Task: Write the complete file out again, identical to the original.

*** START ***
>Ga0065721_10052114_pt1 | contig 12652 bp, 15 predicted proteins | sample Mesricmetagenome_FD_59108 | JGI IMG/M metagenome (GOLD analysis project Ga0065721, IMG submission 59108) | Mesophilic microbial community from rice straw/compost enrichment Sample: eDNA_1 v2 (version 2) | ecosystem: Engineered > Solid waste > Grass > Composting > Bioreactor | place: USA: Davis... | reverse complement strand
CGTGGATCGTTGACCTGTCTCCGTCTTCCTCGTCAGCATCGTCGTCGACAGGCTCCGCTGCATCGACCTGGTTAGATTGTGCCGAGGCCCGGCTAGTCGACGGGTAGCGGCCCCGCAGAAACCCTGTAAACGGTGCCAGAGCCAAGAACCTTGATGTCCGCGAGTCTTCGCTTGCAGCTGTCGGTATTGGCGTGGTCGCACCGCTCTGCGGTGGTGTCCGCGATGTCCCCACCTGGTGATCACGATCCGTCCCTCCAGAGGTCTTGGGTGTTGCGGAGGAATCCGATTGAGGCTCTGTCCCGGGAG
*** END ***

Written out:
>Ga0065721_10052114_pt1 | contig 12652 bp, 15 predicted proteins | sample Mesricmetagenome_FD_59108 | JGI IMG/M metagenome (GOLD analysis project Ga0065721, IMG submission 59108) | Mesophilic microbial community from rice straw/compost enrichment Sample: eDNA_1 v2 (version 2) | ecosystem: Engineered > Solid waste > Grass > Composting > Bioreactor | place: USA: Davis... | reverse complement strand
CGTGGATCGTTGACCTGTCTCCGTCTTCCTCGTCAGCATCGTCGTCGACAGGCTCCGCTGCATCGACCTGGTTAGATTGTGCCGAGGCCCGGCTAGTCGACGGGTAGCGGCCCCGCAGAAACCCTGTAAACGGTGCCAGAGCCAAGAACCTTGATGTCCGCGAGTCTTCGCTTGCAGCTGTCGGTATTGGCGTGGTCGCACCGCTCTGCGGTGGTGTCCGCGATGTCCCCACCTGGTGATCACGATCCGTCCCTCCAGAGGTCTTGGGTGTTGCGGAGGAATCCGATTGAGGCTCTGTCCCGGGAG